Employee and Labor Relations MG 216-44
The US Department of Labor Hall of Fame
Eugene V. Debs & John L. Lewis
Professor Juliet Grant Rachel Frederick Date: 9/24/2013 Monroe College- 2013 Spring Semester
Eugene V Debs
Any discussion on the life of Eugene V Debs quickly raises certain critical questions in the development of the American Labor Movement – Craft vs. Industrial unionism, the viability of potential action and the need for a labor party. Debs himself was at the center of such controversy for at least 50 years as an official of the Locomotive Firemen, the leader of the America Railroad Union and the most popular figure in American Socialism in the first two decades of this century (Robert & Lawrence, p.1). Labor leader, radical, socialist and presidential candidate; Eugene Victor Debs was a homegrown American original. Eugene V. Debs was born in November 5, 1855 and died on October 20th 1926 he was the son of an immigrant. He left school at age 14 and became a railroad shop worker for 5 cents a day. At age 16 he joined the Brotherhood of Locomotive Firemen and began to work as a union organizer. Although he served as both a city and state elected official, his devotion was to the labor movement. So in 1893 he broke away from the Brotherhood and formed the American Railroad Union (ARU). Frustrated by the inability of the numerous railroad craft unions to maintain solidary during the 18 days strike against the Great Northern Railroad. Debs hoped this union of employees across craft lines would prove able to sustain a job action (Carrell & Heavrin, pg.48 2013). The strike which occurred because of the desperate employees and families from Pullman City who came with an appeal for support in their struggle with the Pullman Company. The so called “Pullman Boycott” grew out of the ARU‘s sympathy for the plight of laid off workers and reduced wages but no reduction in rent or prices for groceries at the company store where they were required to shop. Debs advocated caution and urged efforts at mediation before the ARU took on the Pullman Company. Debs’ words of caution went unheeded, besides, the Pullman executives refused all efforts at mediation, so Deb had no choice but to lead the ARU in the boycott. The full force of support from all the railroad company owners plus the Federal government, including the legal system and the National Guard, not to mention solid support from the press, were all marshaled in a solid front aimed at breaking the strike and destroying the up-start union. The ARU got virtually no support from other unions or the Gompers led American Federation of Labor. The result was total disaster for the ARU. The strike was broken (Jefferson T, 1992). Debs and other ARU officials were sentenced to 6 months in jail for having violated injunction against the strike. There Debs read Marx’s Das Kapital and came to believe that the labor struggle in the U.S represented the struggle between the classes in Socialism versus Capitalism. When Debs started out as a labor organizer he decried strikes and violence. But years after of strikebreaking by Pinkerton agents and rival unions and futility of intrusion struggles led to a change at heart and for the next 30 years, Debs led the Democratic socialist movement among the workers of America. He espoused industrial unionism in the economic realm and socialism in the political realm to protect workers from the unbridled capitalism facing the United States in the century. In his time as Socialist Party of America‘s presidential candidate Debs waged a campaign for such so called...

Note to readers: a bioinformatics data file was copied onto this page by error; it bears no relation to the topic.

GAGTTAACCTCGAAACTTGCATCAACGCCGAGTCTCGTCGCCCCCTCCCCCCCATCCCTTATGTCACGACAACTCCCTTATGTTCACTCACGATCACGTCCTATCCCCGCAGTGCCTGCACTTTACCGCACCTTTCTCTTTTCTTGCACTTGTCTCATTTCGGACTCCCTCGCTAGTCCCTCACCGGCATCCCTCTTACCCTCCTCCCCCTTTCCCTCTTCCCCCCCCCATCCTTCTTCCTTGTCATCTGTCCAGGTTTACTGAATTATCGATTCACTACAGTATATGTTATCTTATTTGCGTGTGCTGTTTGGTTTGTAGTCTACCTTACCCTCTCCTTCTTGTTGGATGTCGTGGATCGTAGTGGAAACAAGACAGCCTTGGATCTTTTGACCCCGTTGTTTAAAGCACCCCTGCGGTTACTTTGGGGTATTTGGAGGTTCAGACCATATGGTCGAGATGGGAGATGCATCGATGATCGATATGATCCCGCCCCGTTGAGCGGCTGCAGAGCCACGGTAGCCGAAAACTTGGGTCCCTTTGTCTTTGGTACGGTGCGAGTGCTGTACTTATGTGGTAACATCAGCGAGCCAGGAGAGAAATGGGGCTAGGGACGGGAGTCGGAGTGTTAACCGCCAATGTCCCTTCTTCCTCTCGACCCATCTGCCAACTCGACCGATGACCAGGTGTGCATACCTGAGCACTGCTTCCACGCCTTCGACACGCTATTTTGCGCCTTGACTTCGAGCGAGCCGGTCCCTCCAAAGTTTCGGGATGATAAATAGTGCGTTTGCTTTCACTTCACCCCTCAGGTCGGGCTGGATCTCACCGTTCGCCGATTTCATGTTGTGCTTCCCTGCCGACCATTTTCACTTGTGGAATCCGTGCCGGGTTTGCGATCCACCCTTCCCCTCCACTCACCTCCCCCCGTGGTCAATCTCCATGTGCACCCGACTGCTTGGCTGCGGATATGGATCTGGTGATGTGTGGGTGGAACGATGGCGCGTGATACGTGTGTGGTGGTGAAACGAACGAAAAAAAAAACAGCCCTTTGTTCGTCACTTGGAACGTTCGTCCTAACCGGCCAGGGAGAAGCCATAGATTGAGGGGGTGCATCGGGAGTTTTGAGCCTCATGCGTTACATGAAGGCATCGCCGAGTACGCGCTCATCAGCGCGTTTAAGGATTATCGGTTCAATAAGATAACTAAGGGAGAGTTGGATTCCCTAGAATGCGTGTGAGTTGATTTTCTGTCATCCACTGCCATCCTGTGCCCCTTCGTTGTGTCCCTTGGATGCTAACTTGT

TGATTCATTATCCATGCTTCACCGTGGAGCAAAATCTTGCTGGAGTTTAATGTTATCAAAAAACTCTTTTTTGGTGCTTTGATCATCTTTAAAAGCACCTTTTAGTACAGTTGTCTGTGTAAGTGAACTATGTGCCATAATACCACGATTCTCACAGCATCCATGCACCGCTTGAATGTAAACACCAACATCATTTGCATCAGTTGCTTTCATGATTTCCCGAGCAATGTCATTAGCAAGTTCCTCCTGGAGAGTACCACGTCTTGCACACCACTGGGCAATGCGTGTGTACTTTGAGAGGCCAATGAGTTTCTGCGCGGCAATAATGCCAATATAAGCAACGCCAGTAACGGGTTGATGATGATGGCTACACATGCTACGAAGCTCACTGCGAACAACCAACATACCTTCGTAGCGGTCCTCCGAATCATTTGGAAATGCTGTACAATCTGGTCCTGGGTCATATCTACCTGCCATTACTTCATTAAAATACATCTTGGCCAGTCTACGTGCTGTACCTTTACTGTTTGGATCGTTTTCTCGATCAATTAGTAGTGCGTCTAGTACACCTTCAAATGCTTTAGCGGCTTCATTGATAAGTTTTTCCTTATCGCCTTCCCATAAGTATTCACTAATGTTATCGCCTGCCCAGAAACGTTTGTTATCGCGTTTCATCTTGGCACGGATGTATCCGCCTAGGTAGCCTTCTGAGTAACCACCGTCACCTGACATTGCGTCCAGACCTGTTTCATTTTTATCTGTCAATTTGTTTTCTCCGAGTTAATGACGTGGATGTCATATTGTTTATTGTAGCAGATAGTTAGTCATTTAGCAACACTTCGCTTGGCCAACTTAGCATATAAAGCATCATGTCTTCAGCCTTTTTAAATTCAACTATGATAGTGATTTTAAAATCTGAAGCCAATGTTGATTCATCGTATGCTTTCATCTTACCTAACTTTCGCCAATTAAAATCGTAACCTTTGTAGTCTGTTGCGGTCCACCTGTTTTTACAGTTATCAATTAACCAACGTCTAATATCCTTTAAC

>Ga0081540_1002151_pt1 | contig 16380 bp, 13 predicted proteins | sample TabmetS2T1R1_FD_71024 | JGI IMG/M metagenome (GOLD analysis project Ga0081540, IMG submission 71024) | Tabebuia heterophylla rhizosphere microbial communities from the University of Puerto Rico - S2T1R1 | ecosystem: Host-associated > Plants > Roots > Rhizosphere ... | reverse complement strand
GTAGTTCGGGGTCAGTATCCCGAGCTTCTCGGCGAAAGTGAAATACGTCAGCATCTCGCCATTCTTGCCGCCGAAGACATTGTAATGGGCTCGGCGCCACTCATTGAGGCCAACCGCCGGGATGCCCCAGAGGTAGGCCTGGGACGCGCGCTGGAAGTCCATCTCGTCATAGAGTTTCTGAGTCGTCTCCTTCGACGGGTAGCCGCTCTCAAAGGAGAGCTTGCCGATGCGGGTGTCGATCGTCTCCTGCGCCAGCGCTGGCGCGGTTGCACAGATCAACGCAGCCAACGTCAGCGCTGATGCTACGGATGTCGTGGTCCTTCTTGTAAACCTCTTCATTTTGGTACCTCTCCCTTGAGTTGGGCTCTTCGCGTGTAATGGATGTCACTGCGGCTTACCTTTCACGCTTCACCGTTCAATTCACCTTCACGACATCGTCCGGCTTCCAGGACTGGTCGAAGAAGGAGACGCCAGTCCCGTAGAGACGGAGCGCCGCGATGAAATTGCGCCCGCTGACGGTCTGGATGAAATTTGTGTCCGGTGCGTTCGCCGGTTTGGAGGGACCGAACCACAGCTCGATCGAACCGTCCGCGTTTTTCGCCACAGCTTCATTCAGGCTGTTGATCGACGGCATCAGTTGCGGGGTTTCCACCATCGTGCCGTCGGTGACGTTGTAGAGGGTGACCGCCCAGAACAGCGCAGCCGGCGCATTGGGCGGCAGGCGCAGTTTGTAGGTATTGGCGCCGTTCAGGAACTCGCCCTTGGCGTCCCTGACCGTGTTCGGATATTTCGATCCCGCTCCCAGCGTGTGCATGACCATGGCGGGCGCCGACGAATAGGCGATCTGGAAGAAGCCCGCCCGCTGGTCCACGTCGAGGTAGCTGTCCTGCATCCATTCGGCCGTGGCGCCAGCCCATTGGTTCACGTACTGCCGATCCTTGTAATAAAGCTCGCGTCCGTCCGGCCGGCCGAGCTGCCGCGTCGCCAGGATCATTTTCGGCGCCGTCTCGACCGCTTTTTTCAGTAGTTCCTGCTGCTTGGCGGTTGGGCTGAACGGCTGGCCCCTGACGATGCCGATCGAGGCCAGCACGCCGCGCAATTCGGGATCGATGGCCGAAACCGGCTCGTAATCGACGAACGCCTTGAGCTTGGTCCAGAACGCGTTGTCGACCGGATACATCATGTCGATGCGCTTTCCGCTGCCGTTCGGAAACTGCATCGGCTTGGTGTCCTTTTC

Cited: Carrrell R.M, & Heavrin C, (2013). Labor Relation and Collective Bargaining: Private and Public Sectors. 10th Edition, New Jersey, Person Education.
Cohen,.S,. & Lawrence, R., (2012). Eugene Debs and the American Movement. Labor Unions and Similar Labor Organizations, 55 (4), 2. Retrieved from Ebscohost.
Jefferson T. (1992). Union Leader. Debs Foundation. Retrieved September 24, 2013, from http://debsfoundation.org
Simkin J, (1997). John L. Lewis. Spartacus Education. Retrieved September 2, 2013,from http.spartacus.schoolnet.co
United Sates Department of Labor. (2002). Eugene V. Debs. United States Department of Labor. Retrieved September 24, 2013, from http://www.dol.gov
United Sates Department of Labor. (2002). John L. Lewis. United States Department of Labor. Retrieved September 24, 2013, from http://www.dol.gov
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